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On 10/02/16 12:01 PM, Ken Springer wrote:
On 2/10/16 8:28 AM, Gary Dale wrote:
On 09/02/16 11:39 PM, Ken Springer wrote:
On 2/9/16 2:23 PM, Gary Dale wrote:
On 09/02/16 03:23 PM, Dave Liesse wrote:
I've never had any luck with any of the Avery templates I've tried
(although my problem has been mostly with left-to-right adjustments
rather than top-to-bottom).  I finally just got in the habit of
setting my paragraph position as 1/8" into the label; fooling with the
template specs didn't do the job.

I've occasionally found problems with the labels but they are minor. For
small labels, like return-address labels, the print V. Pitch may be a
little off so the labels creep up or down a little as you go down the

I think this could also occur due to printer's paper feed abilities.
In this case, the error is consistent.
Are you referring to the page slipping on the rollers? That would likely
produce inconsistent results. If the labels are simply off consistently,
that would be the top margin. If they vary consistently down that page,
that would be vertical pitch.

Slippage in the rollers is what I was thinking of.

In my case, the error is consistent, so slippage is not problem.

Telling the printer where to actually start the printing appears to be the issue. We'll call it the top margin for convenience, but even that has it's own issues. Since the driver is TWAIN, the brand of printer shouldn't make a difference as long as the printer manufacturer doesn't screw up the driver.

Time to "expand our horizons". (Sounds like a motivational speaker, doesn't it? LOL)

LO's built-in template, displayed on the screen, is correct. The paper's top margin is .5" on the screen and in real life. Positioning of the text is also correct, as displayed on the screen.

Only printing is in error.

Now... Suppose you are creating X number of label designs for someone else. They don't have LO, how to you get the labels to them? Today, I think almost everyone's answer would be PDF.

Fair enough, but that doesn't work either. If you create the PDF with the default template settings, which are correct, the resulting PDF file is also in error. I tried it. Same vertical offset issue.

So you change the top margin, create the PDF, and yep, labels print correctly.

What's wrong with this?

In the above scenario, the recipient of the PDF may/can/will look at the labels before printing them, to see if they are correct. (If they don't, they aren't doing their job.) Guess what? They'll see the top margin error, more easily spotted if you have a vertical ruler option. If you send a PDF based on the correct template (the one supplied by LO), the printing will be off. If you send a PDF based on a modified template, the visual display on the screen will be off.

In this situation, LO falls on its face in providing WYSIWYG... What You See Is What You Get. One of the principals in modern computers. What is displayed on the screen is what is supposed to come out of the printer or other device.

This is no different than if you had the font set for 12 points, but the output to either screen or printer was 16 points. Not a good thing in the long run.

PDF is a great way to exchange documents but it has an interesting print option (usually) of shrinking to fit the printer margins. If you send a PDF label set, you need to remind the recipient to print them full size. I've run into this problem several times where my carefully crafted PDFs aren't printed the way I designed them.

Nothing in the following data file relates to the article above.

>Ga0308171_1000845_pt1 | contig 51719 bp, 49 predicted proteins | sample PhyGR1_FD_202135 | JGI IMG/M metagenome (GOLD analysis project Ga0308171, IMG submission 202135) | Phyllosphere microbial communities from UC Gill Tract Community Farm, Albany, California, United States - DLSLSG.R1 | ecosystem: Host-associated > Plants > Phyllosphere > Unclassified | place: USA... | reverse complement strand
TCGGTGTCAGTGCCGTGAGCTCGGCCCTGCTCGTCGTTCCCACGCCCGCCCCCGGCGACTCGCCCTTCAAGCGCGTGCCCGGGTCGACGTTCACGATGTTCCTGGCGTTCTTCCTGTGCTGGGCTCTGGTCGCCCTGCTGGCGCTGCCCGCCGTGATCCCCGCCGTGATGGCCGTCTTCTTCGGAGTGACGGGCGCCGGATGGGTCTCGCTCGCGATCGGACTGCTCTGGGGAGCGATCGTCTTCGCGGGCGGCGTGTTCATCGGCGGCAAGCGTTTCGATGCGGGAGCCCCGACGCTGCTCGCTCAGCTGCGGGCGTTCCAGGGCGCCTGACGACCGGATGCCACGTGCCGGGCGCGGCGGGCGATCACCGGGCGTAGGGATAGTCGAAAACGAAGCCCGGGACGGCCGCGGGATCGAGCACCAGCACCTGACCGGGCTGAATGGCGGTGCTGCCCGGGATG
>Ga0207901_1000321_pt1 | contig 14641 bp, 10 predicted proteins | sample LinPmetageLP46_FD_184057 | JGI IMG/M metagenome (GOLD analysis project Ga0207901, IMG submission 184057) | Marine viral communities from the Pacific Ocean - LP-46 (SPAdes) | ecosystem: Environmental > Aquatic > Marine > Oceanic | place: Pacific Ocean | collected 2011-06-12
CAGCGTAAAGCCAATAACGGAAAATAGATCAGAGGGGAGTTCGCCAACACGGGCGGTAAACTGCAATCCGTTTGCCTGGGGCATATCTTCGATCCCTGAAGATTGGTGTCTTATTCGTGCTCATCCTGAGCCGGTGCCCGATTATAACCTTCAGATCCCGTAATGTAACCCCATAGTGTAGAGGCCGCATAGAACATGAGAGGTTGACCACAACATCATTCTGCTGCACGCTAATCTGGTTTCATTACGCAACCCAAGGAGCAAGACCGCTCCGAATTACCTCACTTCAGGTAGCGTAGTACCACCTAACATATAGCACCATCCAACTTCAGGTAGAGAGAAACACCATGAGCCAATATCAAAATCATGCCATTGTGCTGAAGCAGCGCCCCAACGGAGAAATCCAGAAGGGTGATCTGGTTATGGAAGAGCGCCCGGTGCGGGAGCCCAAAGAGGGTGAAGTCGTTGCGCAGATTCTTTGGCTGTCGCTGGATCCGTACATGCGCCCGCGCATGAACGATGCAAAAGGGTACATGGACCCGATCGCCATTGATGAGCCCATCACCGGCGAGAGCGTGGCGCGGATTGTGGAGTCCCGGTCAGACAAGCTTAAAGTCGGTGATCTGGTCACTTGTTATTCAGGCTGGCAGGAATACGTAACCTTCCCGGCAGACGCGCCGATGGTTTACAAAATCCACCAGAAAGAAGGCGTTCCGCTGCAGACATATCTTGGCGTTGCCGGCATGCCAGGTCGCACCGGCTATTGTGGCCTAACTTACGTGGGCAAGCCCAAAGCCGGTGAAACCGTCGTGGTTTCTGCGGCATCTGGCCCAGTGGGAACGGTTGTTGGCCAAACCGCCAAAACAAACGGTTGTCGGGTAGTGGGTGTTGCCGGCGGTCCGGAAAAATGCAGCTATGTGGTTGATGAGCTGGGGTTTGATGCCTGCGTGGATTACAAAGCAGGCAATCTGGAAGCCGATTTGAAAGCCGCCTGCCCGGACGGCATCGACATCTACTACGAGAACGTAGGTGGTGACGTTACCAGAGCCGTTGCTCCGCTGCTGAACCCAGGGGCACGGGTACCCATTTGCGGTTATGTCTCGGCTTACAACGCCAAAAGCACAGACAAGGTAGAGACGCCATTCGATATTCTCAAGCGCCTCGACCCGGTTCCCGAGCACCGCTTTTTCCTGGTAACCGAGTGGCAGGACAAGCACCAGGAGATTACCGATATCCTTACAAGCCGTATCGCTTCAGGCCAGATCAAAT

There used to be a problem with multi-column labels but they seem to
have redone the label specification to correct that. When creating
labels, there is "Format" tab that lets you adjust the label properties. In its new incarnation, it is easy to use and gives you exactly what you
need to adjust the properties of incorrectly specified common label
formats down to 1/100 of an inch.

In the end, I'll probably do this.

You can specify the top margin, label height and vertical pitch (the
last two may be different if there is space between the labels) and do
the same for the left margin, label width and horizontal pitch. They
also allow you to specify the page size and the number of rows and

If you think a label isn't defined correctly, fix it. Also, file a bug
report so that the developers can fix it for everyone. It's better to
light a candle or two than to curse the darkness.

In this case, the label spec is correct.  Font design will have to
have a factor in this someway too, I suspect.

It shouldn't unless LO calculates the position of the next label
relative to the end of the previous text. It would seem more natural
(and simpler) to calculate in absolute terms.

Upon retrospect, I agree. But it is something you have to be cognizant of when designing the label, as it can affect the apparent vertical centering of text on the label. Which can effect what you think may be happening with label output. In my case, the label includes a graphic, which is unaffected by text positioning. Makes it easy to figure out where the problem is likely to be.

Another overall negative effect of this problem is, you have to ask yourself, if this is broken, what else in the suite is broken? Especially if you are using LO to make a living. Is there another feature I use in Writer that doesn't work correctly? What if one or two functions in the spreadsheet calculate incorrectly? What if Base occasionally mangles your data?

I remember years ago when Intel turned out a chip that had an error in it's math calculations. It was a rare happening, but when they finally admitted it publicly, trying to say it wasn't important do to the rare occurrence, it did not go over well at all! <G>

I've yet to find software that is perfect (except of course for what I develop ;) ). Big suites like LO will have the occasional bug but I've never found one that was more than an annoyance.

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